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Dealing with Stress: Living on One Income

Many workers have been laid off or lost their jobs these past several months due to companies closing.  Many people still haven’t recovered financially.

Many folks have decided not to return to work/look for work yet due to fear of COVID for themselves because they’re caring for ill family members or they have child care issues.

For working people in partnerships, if one of you had been receiving COVID-related jobless benefits that now are ending (or ended earlier this summer in some states), how will you fare on one income?

Tips to help you relieve stress as a one-income household

  1. Decide what’s critical to you and (pretty much) forget the rest.

Consider your priorities as well as your values. You’ll have a sense of control over your situation: you intend to spend your income on such and such, and you are choosing not to worry about the rest.

Also, by choosing what you’ll focus your spending on, you give yourself the freedom to change your choices if you find that your priorities change. Again: you’re in control.

  1. Develop a financial plan.

This could be a budget, but it doesn’t have to be strict (because strict budgets can create their own kind of stress, and you’re looking to alleviate stress, not increase it right now).

Yet if you have just one source of income, a spending plan helps you regain control over where your money goes. And, as mentioned above, having control over what you decide to spend money on really can decrease stress and anxiety.

  1. Track your spending.

Of course, you’ll track where your money goes, but you might also want to track how you feel when you spend it.

For example, paying rent or the monthly mortgage probably makes you feel safe. Spending on food may make you feel that you’re keeping your family well/free from illness.

Dining out may feel great as a treat, but do you then worry – feel – that you may not be able to make your rent/mortgage this month because of it?

Another question: you may decide that cutting back on streaming services is something you can do as you cut back. But what if binge-watching Hulu as a family is extremely satisfying and makes everyone feel close? Perhaps that spend is a good one (and can be kept while foregoing eating out)?

  1. Aim to start looking at money as a tool, not as something to “spend.”

Here’s what we mean:

Money on its own has no value. Humans give it value. Many of us look at it as something to trade for food, shelter, goods, and fun.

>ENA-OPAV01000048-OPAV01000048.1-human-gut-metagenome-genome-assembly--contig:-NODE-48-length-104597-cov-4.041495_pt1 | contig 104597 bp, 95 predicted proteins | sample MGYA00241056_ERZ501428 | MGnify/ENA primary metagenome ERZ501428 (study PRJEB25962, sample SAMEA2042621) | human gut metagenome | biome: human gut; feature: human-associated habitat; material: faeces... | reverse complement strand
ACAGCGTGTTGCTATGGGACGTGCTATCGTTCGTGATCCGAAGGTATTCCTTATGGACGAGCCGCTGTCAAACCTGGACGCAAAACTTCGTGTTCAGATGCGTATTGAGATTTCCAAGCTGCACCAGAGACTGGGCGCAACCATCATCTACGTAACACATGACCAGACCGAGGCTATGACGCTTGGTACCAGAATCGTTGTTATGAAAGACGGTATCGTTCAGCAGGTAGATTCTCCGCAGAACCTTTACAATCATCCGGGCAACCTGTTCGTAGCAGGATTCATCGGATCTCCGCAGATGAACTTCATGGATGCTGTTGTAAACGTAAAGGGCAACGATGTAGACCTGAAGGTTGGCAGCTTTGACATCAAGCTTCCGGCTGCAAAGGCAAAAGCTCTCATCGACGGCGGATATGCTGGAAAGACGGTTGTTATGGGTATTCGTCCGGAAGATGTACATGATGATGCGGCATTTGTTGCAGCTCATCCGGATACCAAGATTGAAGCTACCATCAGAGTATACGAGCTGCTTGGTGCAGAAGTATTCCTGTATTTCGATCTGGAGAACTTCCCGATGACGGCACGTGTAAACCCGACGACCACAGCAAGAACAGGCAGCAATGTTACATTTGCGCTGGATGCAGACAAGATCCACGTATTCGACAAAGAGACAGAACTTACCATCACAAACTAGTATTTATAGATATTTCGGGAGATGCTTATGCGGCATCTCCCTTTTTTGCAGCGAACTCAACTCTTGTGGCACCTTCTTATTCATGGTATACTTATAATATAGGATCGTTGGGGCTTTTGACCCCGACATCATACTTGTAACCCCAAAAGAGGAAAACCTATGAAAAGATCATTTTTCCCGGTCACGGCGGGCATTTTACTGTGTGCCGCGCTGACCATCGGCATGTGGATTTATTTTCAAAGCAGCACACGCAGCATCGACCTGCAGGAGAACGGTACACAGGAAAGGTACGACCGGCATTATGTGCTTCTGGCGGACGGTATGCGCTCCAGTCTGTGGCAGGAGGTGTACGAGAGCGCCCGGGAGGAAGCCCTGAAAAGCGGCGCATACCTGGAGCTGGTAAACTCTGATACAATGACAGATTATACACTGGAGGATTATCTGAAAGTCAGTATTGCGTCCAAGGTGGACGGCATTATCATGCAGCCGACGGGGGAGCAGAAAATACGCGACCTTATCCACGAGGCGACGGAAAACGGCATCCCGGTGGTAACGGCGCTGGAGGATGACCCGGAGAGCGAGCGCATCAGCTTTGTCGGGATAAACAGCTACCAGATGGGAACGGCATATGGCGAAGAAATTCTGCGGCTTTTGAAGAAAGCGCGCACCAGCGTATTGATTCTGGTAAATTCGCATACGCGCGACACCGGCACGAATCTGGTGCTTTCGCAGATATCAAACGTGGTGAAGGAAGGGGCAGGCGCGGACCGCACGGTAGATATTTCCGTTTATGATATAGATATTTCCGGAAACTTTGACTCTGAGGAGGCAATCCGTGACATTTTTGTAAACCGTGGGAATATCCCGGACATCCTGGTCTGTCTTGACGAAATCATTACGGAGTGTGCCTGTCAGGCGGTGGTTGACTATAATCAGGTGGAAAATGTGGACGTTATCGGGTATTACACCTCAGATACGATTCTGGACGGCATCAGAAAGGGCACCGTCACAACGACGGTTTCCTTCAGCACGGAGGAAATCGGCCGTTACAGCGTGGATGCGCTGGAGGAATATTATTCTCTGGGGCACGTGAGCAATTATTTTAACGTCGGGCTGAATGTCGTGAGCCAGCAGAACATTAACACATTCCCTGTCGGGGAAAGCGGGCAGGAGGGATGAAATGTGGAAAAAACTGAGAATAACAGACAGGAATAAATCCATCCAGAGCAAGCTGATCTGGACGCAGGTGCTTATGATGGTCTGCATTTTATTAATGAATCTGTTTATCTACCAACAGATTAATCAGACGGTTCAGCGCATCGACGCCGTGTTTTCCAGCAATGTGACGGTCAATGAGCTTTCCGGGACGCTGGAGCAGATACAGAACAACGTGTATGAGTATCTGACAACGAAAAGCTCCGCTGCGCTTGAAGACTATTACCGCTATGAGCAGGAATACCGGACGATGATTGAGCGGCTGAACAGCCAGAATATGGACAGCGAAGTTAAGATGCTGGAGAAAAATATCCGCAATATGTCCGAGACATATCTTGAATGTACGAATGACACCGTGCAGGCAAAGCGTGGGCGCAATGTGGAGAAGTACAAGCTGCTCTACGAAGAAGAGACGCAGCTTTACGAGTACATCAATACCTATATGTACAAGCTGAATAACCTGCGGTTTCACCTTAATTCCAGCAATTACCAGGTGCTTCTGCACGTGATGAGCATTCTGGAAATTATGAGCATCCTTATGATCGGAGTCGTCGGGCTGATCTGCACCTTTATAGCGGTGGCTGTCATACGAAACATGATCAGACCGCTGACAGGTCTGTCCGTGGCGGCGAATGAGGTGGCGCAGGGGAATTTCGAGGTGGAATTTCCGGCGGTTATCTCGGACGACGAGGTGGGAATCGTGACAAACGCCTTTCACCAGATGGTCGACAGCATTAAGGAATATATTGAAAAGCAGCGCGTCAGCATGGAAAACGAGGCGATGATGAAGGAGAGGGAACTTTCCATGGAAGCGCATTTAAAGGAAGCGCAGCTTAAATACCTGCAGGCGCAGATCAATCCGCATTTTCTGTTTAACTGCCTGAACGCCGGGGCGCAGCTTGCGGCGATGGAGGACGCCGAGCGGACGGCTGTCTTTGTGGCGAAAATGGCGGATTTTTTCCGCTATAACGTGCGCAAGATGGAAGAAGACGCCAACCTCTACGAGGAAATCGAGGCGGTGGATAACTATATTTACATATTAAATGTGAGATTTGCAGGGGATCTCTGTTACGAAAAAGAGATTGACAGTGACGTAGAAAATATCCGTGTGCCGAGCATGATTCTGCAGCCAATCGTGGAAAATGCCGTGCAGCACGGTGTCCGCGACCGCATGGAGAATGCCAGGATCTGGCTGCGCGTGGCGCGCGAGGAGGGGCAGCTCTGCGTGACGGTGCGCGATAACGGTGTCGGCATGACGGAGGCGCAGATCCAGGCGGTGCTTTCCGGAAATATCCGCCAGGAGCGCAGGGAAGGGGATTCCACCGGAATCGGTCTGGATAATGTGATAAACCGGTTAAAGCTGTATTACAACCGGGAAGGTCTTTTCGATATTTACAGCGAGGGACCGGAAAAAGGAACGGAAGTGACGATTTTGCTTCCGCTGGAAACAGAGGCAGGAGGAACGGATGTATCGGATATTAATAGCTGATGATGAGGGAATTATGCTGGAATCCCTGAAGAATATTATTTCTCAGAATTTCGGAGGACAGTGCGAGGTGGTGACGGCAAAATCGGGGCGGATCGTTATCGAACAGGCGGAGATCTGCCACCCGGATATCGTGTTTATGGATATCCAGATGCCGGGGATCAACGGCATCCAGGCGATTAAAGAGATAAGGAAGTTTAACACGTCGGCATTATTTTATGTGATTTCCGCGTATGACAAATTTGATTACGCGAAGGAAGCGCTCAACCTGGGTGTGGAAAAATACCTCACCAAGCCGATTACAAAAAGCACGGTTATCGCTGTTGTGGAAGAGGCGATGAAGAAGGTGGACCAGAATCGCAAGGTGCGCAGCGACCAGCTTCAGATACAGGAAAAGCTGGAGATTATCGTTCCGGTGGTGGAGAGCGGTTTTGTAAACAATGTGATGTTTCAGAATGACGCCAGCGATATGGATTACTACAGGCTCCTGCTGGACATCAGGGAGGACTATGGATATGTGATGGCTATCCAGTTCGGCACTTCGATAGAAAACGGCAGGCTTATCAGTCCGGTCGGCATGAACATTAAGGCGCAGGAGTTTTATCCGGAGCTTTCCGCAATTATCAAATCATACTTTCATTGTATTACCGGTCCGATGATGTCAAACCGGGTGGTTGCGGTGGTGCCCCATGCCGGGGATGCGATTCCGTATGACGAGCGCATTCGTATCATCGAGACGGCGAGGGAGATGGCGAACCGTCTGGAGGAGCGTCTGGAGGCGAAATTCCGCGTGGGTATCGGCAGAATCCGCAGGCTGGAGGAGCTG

But what if we started to look at it as a tool to give us a more emotionally fulfilling life?

Studies have shown again and again that purchasing experiences/activities is much more fulfilling than buying things. So if we started looking at money as a tool to a more fulfilling life, we could determine what type of spending provides us the more “fulfillment bang per buck.”

So, for example, even if you do get a lot of satisfaction out of eating out as a family and you get a ton out of watching Hulu together, which one gives you the most satisfaction? Since your income is down, chances are you can’t eat out and also stream different channels. So choose the one that’s more satisfying overall.

  1. Obviously, prioritize shelter, food, transportation, and health above all else.

If money is exceptionally tight, focus on keeping a home, feeding your family, being able to get to work for the working partner, and your family’s health above all else. Knowing you have those four things covered can go a long way to alleviating stress.

You will miss the “nonessential-but-important” items, but knowing you can cover essential expenses is – frankly – vital because the peace of mind you’ll have is beyond measure.

Remember: this situation is temporary. Things will get better. Focus now on the fact that you have the essentials covered, and the non-essential/fun/wants/great to haves will return.

Focusing on “now” alleviates considerable stress. Really. It does.

Consider a part-time or remote position

If you have been laid off/let go recently or you can’t return to work because you’re caring for children, an ill family member, or an elder member of your family, have you considered a part-time or remote position?

Hire Dynamics has several remote positions for people with customer service skills/experience. We also have several part-time jobs available in different areas.

Remember: even if none of our current positions applies to you, register with us because our clients continually send us new positions. If you send us your resume/register, we can then contact you ASAP.